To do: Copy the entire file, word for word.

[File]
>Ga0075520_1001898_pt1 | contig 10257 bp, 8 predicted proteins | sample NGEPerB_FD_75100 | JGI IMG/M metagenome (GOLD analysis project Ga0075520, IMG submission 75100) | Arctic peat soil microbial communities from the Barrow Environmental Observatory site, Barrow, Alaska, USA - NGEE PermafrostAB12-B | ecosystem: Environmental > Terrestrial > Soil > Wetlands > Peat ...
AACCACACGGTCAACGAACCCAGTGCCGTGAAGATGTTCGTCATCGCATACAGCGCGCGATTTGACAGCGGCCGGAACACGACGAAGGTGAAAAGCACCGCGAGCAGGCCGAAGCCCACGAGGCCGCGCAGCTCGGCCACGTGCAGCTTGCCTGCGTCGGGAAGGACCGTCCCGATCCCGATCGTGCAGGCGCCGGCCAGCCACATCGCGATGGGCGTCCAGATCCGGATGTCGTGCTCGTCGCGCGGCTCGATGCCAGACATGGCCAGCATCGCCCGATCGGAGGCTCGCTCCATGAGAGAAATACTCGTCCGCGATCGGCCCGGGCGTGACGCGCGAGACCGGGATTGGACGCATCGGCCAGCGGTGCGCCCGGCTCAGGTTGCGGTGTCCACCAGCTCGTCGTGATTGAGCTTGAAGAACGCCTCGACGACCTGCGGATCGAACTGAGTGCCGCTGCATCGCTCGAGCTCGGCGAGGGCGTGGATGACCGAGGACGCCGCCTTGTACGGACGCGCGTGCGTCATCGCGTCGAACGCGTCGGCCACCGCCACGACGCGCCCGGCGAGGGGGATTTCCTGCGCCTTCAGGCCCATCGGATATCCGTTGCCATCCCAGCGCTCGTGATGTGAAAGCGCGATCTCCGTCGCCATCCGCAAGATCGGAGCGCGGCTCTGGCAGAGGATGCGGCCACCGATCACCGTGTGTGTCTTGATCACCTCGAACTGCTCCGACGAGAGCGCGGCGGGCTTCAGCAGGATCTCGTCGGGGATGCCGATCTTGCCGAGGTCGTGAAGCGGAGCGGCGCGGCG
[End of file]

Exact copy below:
>Ga0075520_1001898_pt1 | contig 10257 bp, 8 predicted proteins | sample NGEPerB_FD_75100 | JGI IMG/M metagenome (GOLD analysis project Ga0075520, IMG submission 75100) | Arctic peat soil microbial communities from the Barrow Environmental Observatory site, Barrow, Alaska, USA - NGEE PermafrostAB12-B | ecosystem: Environmental > Terrestrial > Soil > Wetlands > Peat ...
AACCACACGGTCAACGAACCCAGTGCCGTGAAGATGTTCGTCATCGCATACAGCGCGCGATTTGACAGCGGCCGGAACACGACGAAGGTGAAAAGCACCGCGAGCAGGCCGAAGCCCACGAGGCCGCGCAGCTCGGCCACGTGCAGCTTGCCTGCGTCGGGAAGGACCGTCCCGATCCCGATCGTGCAGGCGCCGGCCAGCCACATCGCGATGGGCGTCCAGATCCGGATGTCGTGCTCGTCGCGCGGCTCGATGCCAGACATGGCCAGCATCGCCCGATCGGAGGCTCGCTCCATGAGAGAAATACTCGTCCGCGATCGGCCCGGGCGTGACGCGCGAGACCGGGATTGGACGCATCGGCCAGCGGTGCGCCCGGCTCAGGTTGCGGTGTCCACCAGCTCGTCGTGATTGAGCTTGAAGAACGCCTCGACGACCTGCGGATCGAACTGAGTGCCGCTGCATCGCTCGAGCTCGGCGAGGGCGTGGATGACCGAGGACGCCGCCTTGTACGGACGCGCGTGCGTCATCGCGTCGAACGCGTCGGCCACCGCCACGACGCGCCCGGCGAGGGGGATTTCCTGCGCCTTCAGGCCCATCGGATATCCGTTGCCATCCCAGCGCTCGTGATGTGAAAGCGCGATCTCCGTCGCCATCCGCAAGATCGGAGCGCGGCTCTGGCAGAGGATGCGGCCACCGATCACCGTGTGTGTCTTGATCACCTCGAACTGCTCCGACGAGAGCGCGGCGGGCTTCAGCAGGATCTCGTCGGGGATGCCGATCTTGCCGAGGTCGTGAAGCGGAGCGGCGCGGCG